Many people have tried CFLs in any number of locations, but they are not always liked because of their colour rendition (many colours look wrong under all forms of fluorescent lighting), and because they are considered by many to be rather ugly. These dislikes are not necessarily major issues of course, although there are many users who would disagree.

Lighting is actually a very complex topic, and although it seems pretty simple on the surface, there are many factors to consider that proposed legislation will utterly fail to address. Just look at the European RoHS (restriction of hazardous substances) legislation as an example of how wrong things can get when governments become involved in things they don't understand.

This article is not intended to be a complete and final discussion - because lighting is so complex, I am bound to miss things, and I can only rely on the information I can get my hands on. There is undoubtedly a great deal that I won't find. Hopefully though, this article may get a few people thinking of the long term implications of the proposed ban (which is almost completely meaningless in real terms).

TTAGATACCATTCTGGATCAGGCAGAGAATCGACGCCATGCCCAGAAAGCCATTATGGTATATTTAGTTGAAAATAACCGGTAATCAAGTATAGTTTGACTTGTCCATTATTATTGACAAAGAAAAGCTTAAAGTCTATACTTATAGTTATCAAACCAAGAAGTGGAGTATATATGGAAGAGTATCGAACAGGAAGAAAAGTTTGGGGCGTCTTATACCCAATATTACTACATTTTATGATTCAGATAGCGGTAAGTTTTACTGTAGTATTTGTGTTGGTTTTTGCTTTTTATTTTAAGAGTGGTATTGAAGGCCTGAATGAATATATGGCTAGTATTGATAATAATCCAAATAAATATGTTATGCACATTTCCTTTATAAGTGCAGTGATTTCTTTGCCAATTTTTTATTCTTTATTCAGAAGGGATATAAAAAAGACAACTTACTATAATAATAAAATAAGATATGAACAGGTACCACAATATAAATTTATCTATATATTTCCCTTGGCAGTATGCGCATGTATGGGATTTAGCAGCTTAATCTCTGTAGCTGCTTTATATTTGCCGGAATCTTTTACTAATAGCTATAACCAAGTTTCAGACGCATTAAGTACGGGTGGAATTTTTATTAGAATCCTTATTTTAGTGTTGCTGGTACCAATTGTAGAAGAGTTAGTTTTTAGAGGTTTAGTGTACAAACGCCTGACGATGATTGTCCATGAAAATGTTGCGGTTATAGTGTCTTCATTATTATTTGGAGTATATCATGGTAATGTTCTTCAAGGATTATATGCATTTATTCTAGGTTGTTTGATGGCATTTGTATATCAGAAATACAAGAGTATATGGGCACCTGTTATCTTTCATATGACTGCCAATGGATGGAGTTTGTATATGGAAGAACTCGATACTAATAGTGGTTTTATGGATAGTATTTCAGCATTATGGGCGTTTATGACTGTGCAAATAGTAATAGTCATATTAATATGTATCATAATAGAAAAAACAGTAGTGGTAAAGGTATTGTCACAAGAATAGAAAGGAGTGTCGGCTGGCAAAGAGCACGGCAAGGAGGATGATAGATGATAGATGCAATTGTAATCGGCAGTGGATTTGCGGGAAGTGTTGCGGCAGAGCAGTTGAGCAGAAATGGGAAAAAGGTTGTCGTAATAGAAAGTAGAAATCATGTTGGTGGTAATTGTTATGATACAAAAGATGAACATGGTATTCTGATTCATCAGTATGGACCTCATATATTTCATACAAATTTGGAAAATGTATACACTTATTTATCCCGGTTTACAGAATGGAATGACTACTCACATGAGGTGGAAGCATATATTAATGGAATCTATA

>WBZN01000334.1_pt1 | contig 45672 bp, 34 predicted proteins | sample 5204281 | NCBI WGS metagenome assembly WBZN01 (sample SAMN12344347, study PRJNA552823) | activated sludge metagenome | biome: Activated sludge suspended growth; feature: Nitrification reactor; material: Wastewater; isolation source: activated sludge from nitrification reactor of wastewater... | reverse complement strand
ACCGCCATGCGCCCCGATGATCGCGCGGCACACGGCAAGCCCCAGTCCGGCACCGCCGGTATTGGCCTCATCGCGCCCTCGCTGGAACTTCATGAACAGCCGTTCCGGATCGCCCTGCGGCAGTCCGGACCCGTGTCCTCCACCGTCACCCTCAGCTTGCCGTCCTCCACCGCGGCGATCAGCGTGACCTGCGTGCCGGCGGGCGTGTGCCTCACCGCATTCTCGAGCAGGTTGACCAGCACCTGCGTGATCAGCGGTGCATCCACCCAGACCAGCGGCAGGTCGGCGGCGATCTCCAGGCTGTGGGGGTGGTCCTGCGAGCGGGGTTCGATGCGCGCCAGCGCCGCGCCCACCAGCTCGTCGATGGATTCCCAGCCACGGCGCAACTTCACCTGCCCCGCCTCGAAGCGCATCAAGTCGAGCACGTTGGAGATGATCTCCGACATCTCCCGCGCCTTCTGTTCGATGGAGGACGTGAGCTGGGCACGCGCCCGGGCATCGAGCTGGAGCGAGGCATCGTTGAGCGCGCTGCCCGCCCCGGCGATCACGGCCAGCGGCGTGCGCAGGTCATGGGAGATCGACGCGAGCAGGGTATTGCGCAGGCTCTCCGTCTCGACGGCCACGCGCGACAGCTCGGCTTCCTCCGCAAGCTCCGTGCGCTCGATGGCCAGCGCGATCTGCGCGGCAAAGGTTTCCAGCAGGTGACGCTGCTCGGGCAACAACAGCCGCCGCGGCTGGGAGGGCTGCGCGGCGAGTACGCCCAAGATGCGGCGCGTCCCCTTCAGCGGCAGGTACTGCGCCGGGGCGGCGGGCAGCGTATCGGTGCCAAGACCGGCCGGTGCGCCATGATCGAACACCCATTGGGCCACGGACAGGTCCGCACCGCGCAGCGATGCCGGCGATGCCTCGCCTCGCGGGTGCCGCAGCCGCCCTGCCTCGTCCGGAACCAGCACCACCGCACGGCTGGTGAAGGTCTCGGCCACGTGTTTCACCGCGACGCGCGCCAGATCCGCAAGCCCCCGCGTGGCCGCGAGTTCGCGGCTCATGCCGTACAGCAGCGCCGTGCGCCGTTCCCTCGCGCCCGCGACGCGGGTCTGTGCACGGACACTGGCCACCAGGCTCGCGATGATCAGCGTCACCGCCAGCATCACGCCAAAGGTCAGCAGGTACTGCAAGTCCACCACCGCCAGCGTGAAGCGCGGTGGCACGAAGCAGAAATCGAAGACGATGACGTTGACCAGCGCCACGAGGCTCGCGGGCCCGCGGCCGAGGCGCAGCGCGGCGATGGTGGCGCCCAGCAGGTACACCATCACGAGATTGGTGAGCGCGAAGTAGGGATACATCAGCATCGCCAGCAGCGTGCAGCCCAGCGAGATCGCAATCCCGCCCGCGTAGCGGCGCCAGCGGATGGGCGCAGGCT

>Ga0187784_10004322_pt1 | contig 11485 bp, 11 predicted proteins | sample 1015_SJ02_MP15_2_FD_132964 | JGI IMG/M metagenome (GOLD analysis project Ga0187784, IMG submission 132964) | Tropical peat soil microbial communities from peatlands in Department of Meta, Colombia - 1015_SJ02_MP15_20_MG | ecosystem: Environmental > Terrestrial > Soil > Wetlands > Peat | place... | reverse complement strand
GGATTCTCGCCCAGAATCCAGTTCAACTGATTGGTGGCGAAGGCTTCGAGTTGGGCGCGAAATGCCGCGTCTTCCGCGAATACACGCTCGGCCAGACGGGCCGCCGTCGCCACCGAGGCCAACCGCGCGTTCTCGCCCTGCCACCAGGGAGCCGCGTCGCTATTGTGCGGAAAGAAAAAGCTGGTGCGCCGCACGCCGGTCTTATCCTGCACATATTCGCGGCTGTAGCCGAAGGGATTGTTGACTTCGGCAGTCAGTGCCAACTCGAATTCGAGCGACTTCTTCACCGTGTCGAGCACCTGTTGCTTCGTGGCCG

As a side issue, although I have (mostly) used the term "efficiency" in this article, this is actually relatively meaningless for lights. The correct term is luminous efficacy, usually expressed in lumens / Watt. While not strictly accurate, comparing the relative efficiency of different light sources does make it easier to comprehend - few people outside of the lighting industry will really have a proper grasp of the concept of luminous efficacy, so I have elected to keep the term "efficiency" in the interests of making the article as easy to understand as possible.

Many people would have seen the story circulating the Net about a woman in Maine (US) who broke a CFL in her daughter's bedroom, and was quoted $2,000 to clean up the mercury. This is what happens when bureaucrats become involved in things they don't understand (like lighting for example). This story is scare-mongering at its lowest. While I have no doubt that the figure is correct, it would be plain stupid to involve bureaucrats in something as trivial as a broken CFL.